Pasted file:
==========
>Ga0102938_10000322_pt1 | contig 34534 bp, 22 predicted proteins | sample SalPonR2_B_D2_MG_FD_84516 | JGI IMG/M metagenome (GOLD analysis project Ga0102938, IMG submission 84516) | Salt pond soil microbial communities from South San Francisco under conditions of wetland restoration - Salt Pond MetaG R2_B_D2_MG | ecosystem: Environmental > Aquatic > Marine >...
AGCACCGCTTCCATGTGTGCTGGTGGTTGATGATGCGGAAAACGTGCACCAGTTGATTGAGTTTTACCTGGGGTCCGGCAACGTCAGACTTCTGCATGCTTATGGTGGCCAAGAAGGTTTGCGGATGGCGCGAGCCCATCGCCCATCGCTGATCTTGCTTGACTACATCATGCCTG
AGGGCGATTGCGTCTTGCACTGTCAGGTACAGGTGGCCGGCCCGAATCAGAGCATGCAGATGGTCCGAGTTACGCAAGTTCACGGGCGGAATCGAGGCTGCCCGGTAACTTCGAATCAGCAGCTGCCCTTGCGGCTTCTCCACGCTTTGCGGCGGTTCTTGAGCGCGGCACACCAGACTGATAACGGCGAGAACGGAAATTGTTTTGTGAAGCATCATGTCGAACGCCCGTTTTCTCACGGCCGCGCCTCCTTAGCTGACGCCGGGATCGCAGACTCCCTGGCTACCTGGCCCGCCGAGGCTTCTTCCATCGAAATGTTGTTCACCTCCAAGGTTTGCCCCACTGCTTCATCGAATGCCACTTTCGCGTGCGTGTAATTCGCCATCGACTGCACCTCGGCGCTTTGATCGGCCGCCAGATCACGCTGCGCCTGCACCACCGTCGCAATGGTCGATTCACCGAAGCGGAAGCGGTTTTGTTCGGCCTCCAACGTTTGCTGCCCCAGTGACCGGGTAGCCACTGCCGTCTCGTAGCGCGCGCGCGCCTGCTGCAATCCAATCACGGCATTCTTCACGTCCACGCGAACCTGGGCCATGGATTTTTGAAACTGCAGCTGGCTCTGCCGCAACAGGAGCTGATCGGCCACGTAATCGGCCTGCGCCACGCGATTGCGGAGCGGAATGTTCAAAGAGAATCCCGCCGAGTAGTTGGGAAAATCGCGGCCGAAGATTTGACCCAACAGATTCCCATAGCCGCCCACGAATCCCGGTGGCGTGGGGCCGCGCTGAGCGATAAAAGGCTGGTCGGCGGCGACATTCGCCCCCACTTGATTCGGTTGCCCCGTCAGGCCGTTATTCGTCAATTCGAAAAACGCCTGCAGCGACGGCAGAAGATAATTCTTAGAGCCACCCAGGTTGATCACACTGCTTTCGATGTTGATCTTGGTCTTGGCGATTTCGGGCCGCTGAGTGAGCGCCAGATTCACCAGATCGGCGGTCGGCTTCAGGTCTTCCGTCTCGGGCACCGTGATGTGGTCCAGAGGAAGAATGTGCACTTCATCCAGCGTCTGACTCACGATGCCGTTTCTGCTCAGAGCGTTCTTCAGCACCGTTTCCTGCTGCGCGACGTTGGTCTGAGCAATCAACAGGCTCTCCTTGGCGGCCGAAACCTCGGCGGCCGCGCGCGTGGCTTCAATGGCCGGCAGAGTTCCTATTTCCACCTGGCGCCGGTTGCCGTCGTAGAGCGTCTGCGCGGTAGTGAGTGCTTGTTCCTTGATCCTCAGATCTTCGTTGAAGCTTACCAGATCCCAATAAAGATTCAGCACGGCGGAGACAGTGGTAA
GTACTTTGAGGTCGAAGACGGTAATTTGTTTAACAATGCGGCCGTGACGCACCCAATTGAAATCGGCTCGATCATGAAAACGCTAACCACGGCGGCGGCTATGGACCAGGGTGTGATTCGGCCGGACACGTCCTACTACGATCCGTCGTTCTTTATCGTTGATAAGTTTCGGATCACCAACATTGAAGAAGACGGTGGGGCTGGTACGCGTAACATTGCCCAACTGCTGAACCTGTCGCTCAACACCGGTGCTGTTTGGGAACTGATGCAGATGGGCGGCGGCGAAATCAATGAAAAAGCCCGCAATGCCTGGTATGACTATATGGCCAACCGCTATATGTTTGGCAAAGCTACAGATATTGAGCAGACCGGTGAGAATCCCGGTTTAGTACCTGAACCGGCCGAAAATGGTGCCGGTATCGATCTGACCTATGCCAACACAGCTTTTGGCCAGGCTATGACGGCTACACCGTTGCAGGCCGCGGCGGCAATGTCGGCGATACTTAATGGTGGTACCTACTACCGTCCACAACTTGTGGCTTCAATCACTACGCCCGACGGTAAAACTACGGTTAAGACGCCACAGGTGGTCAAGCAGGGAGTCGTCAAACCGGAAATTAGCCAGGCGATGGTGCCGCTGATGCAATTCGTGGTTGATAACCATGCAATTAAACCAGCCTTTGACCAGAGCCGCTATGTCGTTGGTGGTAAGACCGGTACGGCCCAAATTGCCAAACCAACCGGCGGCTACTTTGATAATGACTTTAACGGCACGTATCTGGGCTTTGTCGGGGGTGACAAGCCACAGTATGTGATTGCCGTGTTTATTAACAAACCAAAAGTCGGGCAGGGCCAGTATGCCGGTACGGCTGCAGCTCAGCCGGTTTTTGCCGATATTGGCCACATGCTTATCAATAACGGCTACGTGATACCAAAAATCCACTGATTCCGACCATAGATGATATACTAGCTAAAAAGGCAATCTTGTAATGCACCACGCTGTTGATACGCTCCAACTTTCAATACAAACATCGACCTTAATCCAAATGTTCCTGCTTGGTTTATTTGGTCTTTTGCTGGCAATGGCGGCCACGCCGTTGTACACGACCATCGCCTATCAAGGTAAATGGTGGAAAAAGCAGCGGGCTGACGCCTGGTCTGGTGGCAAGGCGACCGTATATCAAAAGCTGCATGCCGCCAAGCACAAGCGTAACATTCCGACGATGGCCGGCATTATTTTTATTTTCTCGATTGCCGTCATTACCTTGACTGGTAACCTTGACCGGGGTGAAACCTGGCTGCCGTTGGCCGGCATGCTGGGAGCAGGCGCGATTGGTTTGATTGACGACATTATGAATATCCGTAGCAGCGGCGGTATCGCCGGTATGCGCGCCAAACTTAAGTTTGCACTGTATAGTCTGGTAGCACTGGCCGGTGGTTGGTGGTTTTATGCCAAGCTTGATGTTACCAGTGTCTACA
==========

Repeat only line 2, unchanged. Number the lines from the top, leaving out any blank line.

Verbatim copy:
AGCACCGCTTCCATGTGTGCTGGTGGTTGATGATGCGGAAAACGTGCACCAGTTGATTGAGTTTTACCTGGGGTCCGGCAACGTCAGACTTCTGCATGCTTATGGTGGCCAAGAAGGTTTGCGGATGGCGCGAGCCCATCGCCCATCGCTGATCTTGCTTGACTACATCATGCCTG